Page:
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Opinion

Trump’s Feud With McConnell and Ryan Shows Men Can Be the Real ‘Mean Girls’

From the campaign trail to the Oval Office, Donald Trump is consistently flipping the script. And as of this week, as his feud with Senate Majority Leader Mitch McConnell and most recently, again, House Speaker Paul Ryan, only continues to escalate, Trump is showing just how baseless stereotypes about women being the petty, dramatic ones, are.

If this were the classic, 2004 coming-of-age movie Mean Girls, Trump would be Regina George and his Twitter page, the “Burn Book.”

Trump has always been at least vaguely at odds with McConnell and Ryan, the faces of the Republican “establishment” — a body of political leaders whom Trump brutally attacked on the campaign trail. Upon winning the election, Trump embraced them for the sake of party unity, but the two men — most notably Paul Ryan — have consistently been put into positions in which they are forced to denounce the latest rude tweet by Trump.

Meanwhile, Trump has unfailingly been present to deliver attacks both subtle and overt at the men when they fail to deliver on bogus legislative campaign promises Trump made. In April following the first failure of the American Health Care Act in the House, Trump tweeted for his followers to watch a Fox News segment in which the host called for Ryan to step down.

And this week, in the weeks following the GOP health bill’s death in the senate, it was reported that Trump and McConnell have not spoken since engaging in a heated, profanity-laced phone call on Aug. 9. Since that date, McConnell has sharply rebutted Trump’s statement that some of the attendees of the white supremacist rally were “good people,” and also defended the media in the wake of escalated attacks by Trump against negative coverage of him — or what he calls “fake news.”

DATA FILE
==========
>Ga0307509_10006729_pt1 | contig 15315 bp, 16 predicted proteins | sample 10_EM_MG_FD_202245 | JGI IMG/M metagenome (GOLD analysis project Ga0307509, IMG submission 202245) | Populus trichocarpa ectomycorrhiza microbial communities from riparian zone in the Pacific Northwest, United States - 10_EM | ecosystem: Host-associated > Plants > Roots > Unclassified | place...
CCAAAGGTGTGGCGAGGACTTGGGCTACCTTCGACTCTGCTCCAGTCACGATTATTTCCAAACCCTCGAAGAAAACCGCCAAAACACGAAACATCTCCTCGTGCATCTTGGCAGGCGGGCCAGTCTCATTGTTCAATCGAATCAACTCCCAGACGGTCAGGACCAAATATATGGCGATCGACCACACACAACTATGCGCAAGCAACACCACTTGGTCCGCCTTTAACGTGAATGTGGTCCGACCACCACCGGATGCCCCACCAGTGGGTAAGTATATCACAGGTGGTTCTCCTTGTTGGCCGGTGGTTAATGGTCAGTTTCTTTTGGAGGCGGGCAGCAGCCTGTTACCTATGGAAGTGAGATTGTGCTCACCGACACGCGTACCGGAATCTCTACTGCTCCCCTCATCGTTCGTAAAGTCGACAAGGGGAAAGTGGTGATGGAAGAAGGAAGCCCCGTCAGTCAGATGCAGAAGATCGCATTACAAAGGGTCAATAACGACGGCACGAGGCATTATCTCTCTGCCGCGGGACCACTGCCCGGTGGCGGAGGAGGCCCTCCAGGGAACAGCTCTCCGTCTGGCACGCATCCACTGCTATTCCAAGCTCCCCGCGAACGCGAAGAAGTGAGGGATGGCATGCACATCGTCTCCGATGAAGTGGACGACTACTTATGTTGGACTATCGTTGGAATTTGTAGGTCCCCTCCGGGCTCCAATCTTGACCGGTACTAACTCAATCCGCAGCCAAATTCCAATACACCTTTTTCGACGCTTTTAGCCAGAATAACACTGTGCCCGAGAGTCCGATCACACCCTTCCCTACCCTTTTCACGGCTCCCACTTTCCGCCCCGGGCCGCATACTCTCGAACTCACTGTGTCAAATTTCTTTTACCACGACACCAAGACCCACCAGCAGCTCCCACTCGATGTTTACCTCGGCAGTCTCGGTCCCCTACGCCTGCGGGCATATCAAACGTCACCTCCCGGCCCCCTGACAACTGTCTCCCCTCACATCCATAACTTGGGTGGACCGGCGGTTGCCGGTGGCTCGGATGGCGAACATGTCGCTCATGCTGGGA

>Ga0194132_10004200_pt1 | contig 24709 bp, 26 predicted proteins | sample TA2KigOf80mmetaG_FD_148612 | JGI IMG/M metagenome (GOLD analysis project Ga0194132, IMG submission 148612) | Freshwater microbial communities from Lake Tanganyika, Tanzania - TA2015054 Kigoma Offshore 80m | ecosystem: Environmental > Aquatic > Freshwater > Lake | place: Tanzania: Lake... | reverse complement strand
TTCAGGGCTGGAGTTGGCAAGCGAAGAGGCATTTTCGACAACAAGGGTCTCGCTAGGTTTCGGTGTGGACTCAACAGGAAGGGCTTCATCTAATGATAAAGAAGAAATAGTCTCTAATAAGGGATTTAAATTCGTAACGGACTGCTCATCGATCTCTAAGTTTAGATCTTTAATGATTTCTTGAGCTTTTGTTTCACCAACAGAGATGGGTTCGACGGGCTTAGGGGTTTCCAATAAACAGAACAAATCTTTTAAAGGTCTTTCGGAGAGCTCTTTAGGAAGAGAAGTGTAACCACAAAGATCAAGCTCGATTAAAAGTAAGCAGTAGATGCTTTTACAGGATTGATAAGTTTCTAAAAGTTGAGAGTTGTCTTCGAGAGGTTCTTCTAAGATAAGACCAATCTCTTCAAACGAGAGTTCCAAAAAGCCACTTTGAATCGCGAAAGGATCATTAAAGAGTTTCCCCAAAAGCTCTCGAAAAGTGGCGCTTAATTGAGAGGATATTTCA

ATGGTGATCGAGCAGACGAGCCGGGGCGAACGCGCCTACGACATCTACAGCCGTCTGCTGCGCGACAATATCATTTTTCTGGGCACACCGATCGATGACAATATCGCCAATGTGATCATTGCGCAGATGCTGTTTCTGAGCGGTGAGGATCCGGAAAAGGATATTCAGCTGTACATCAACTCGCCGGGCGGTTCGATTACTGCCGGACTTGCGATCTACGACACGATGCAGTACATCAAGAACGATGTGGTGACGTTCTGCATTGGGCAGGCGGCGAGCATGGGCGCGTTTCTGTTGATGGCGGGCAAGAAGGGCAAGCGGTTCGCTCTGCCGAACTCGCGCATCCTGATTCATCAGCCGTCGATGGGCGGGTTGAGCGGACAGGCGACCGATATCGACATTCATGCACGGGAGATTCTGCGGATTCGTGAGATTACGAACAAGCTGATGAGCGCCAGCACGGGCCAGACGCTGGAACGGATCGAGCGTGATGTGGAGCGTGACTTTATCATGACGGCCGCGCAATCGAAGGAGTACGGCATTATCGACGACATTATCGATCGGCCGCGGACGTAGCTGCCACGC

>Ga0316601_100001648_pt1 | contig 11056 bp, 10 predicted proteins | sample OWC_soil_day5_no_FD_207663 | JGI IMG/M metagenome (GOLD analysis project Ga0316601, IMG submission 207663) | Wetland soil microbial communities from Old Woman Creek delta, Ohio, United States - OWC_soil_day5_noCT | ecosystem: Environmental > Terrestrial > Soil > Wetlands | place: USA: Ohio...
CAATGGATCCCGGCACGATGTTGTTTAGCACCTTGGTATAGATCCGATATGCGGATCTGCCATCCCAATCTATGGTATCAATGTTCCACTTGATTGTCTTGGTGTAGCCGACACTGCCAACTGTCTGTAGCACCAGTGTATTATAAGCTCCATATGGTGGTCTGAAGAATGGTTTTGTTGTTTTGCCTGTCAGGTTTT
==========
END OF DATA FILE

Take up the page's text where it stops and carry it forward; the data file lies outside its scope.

Trump has, in turn, taken to Twitter to sweepingly blame the failure of his health care agenda on McConnell, and criticize McConnell for breaking a seven-year promise.

All of this has taken place amidst a high stakes debate between Trump and McConnell and Ryan over the debt ceiling, and while Ryan all but shrugged off Trump’s tweets criticizing him as irrelevant.

It’s important to remember that none of this is normal, and it certainly isn’t in line with normal and traditional expectations about who the people getting into social media feuds and petty workplace battles are. The idea that women are the melodramatic and perpetually feuding and exaggerating ones has always been used to dismiss the things women have to say or even undercut them in the workplace. In turning this gendered stereotype over on its head, Trump might just be doing the first service for women of his whole presidency.

This is an opinion piece. The views expressed in this article are those of just the author.

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